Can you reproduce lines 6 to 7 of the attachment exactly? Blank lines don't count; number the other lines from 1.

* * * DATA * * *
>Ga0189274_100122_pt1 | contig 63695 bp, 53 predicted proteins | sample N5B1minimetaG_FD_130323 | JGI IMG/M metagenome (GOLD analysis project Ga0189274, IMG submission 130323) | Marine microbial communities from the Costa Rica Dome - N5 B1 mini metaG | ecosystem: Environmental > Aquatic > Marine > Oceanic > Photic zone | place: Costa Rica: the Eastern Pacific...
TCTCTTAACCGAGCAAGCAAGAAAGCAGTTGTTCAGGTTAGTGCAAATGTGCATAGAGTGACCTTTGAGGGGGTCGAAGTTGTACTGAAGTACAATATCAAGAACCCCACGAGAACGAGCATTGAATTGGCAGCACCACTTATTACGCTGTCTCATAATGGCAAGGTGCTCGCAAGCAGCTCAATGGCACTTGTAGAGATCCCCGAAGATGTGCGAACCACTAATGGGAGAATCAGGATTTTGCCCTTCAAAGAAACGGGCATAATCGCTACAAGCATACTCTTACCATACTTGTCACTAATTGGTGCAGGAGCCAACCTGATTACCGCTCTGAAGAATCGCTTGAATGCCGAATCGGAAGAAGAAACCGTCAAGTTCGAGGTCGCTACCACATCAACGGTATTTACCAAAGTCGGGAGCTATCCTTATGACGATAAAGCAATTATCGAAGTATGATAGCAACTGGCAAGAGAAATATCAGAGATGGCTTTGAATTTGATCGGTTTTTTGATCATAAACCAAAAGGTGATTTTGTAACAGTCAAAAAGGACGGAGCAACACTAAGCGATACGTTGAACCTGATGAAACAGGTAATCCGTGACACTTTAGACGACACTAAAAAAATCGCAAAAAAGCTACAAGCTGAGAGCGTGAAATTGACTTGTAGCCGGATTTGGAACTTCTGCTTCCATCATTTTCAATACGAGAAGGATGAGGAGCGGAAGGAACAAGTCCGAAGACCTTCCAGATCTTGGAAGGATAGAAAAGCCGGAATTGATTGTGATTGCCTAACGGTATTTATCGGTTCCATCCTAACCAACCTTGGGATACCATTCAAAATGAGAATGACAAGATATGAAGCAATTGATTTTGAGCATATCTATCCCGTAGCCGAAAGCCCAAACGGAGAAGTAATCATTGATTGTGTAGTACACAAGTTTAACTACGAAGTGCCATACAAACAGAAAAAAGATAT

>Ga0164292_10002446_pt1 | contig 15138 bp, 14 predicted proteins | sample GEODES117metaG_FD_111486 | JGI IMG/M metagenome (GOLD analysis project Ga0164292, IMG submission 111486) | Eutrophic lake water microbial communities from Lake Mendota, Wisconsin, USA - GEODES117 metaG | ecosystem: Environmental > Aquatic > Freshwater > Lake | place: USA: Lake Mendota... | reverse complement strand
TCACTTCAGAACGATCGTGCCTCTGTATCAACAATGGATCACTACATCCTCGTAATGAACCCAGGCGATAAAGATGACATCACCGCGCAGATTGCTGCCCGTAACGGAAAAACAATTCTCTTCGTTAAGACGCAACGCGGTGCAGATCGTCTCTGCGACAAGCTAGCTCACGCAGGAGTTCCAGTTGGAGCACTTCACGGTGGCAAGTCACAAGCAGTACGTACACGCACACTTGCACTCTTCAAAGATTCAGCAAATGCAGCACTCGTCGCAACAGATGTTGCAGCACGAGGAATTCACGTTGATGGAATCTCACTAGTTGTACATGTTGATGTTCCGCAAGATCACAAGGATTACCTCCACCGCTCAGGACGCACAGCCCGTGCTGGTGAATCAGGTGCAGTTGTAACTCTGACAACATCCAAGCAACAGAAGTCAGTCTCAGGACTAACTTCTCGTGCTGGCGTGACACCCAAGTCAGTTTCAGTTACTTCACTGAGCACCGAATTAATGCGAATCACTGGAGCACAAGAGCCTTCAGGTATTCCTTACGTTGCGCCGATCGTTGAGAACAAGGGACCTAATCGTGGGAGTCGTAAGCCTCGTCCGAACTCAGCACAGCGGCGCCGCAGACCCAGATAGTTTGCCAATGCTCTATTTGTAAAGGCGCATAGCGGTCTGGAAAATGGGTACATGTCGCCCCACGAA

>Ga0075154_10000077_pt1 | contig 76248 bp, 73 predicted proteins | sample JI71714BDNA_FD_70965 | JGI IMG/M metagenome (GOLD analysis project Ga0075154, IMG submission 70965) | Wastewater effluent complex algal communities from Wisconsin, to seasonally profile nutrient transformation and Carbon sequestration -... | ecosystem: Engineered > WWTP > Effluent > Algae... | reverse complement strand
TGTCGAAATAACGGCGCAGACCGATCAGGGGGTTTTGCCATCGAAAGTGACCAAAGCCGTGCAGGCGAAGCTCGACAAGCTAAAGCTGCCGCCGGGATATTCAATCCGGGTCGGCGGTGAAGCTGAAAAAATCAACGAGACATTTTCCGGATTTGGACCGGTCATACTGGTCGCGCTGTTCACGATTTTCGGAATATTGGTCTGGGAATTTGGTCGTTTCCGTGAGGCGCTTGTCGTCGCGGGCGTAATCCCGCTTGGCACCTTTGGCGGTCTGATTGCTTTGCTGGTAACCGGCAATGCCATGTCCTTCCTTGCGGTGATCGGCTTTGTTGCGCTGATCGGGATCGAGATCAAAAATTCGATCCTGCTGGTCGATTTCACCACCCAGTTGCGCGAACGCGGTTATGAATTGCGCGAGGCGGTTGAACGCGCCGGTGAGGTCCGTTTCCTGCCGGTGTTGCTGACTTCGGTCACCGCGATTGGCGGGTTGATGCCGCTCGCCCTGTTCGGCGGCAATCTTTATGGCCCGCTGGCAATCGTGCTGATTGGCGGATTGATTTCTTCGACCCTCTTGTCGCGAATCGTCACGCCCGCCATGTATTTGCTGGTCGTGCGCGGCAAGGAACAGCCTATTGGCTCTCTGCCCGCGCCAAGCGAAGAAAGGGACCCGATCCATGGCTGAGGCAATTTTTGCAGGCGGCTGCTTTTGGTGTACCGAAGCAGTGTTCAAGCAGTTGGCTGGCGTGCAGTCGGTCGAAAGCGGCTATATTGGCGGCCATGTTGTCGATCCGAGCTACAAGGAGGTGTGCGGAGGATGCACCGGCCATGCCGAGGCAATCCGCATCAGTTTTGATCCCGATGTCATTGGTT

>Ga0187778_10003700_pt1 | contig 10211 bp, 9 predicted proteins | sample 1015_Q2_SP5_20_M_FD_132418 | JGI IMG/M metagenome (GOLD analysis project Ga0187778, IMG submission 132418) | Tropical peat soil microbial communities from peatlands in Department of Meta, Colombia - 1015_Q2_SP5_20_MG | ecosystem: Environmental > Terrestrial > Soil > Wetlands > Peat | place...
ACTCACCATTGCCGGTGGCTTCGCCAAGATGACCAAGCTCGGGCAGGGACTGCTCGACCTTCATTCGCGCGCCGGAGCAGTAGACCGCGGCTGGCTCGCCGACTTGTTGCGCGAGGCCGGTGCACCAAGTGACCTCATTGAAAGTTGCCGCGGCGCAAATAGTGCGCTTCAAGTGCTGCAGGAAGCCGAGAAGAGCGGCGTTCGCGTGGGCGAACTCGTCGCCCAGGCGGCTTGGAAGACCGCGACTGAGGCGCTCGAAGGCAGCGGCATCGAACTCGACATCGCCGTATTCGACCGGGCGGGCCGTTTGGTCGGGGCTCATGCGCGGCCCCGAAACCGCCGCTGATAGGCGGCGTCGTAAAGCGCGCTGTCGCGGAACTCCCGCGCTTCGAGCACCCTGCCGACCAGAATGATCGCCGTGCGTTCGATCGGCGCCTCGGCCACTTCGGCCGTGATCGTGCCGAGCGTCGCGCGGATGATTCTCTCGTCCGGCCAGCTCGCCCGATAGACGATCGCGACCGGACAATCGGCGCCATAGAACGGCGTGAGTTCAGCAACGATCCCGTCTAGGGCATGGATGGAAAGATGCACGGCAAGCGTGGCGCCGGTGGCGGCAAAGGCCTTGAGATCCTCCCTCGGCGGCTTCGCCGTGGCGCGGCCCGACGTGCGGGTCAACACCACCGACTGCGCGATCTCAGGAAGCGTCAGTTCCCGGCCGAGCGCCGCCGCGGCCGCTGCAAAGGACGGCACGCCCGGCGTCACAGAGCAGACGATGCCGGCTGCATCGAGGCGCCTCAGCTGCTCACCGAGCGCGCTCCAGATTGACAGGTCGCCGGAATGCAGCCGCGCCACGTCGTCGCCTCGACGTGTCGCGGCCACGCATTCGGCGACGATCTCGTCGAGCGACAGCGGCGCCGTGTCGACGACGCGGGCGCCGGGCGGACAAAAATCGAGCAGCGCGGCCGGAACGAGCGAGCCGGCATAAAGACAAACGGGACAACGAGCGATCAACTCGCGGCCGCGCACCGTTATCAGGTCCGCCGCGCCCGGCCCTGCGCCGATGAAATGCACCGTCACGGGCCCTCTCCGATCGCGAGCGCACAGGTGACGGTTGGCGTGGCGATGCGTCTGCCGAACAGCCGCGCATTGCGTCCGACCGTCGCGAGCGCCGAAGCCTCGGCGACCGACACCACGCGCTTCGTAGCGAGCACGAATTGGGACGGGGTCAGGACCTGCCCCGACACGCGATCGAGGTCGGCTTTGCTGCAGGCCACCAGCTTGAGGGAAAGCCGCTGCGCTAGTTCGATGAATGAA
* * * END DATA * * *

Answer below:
TGTCGAAATAACGGCGCAGACCGATCAGGGGGTTTTGCCATCGAAAGTGACCAAAGCCGTGCAGGCGAAGCTCGACAAGCTAAAGCTGCCGCCGGGATATTCAATCCGGGTCGGCGGTGAAGCTGAAAAAATCAACGAGACATTTTCCGGATTTGGACCGGTCATACTGGTCGCGCTGTTCACGATTTTCGGAATATTGGTCTGGGAATTTGGTCGTTTCCGTGAGGCGCTTGTCGTCGCGGGCGTAATCCCGCTTGGCACCTTTGGCGGTCTGATTGCTTTGCTGGTAACCGGCAATGCCATGTCCTTCCTTGCGGTGATCGGCTTTGTTGCGCTGATCGGGATCGAGATCAAAAATTCGATCCTGCTGGTCGATTTCACCACCCAGTTGCGCGAACGCGGTTATGAATTGCGCGAGGCGGTTGAACGCGCCGGTGAGGTCCGTTTCCTGCCGGTGTTGCTGACTTCGGTCACCGCGATTGGCGGGTTGATGCCGCTCGCCCTGTTCGGCGGCAATCTTTATGGCCCGCTGGCAATCGTGCTGATTGGCGGATTGATTTCTTCGACCCTCTTGTCGCGAATCGTCACGCCCGCCATGTATTTGCTGGTCGTGCGCGGCAAGGAACAGCCTATTGGCTCTCTGCCCGCGCCAAGCGAAGAAAGGGACCCGATCCATGGCTGAGGCAATTTTTGCAGGCGGCTGCTTTTGGTGTACCGAAGCAGTGTTCAAGCAGTTGGCTGGCGTGCAGTCGGTCGAAAGCGGCTATATTGGCGGCCATGTTGTCGATCCGAGCTACAAGGAGGTGTGCGGAGGATGCACCGGCCATGCCGAGGCAATCCGCATCAGTTTTGATCCCGATGTCATTGGTT

>Ga0187778_10003700_pt1 | contig 10211 bp, 9 predicted proteins | sample 1015_Q2_SP5_20_M_FD_132418 | JGI IMG/M metagenome (GOLD analysis project Ga0187778, IMG submission 132418) | Tropical peat soil microbial communities from peatlands in Department of Meta, Colombia - 1015_Q2_SP5_20_MG | ecosystem: Environmental > Terrestrial > Soil > Wetlands > Peat | place...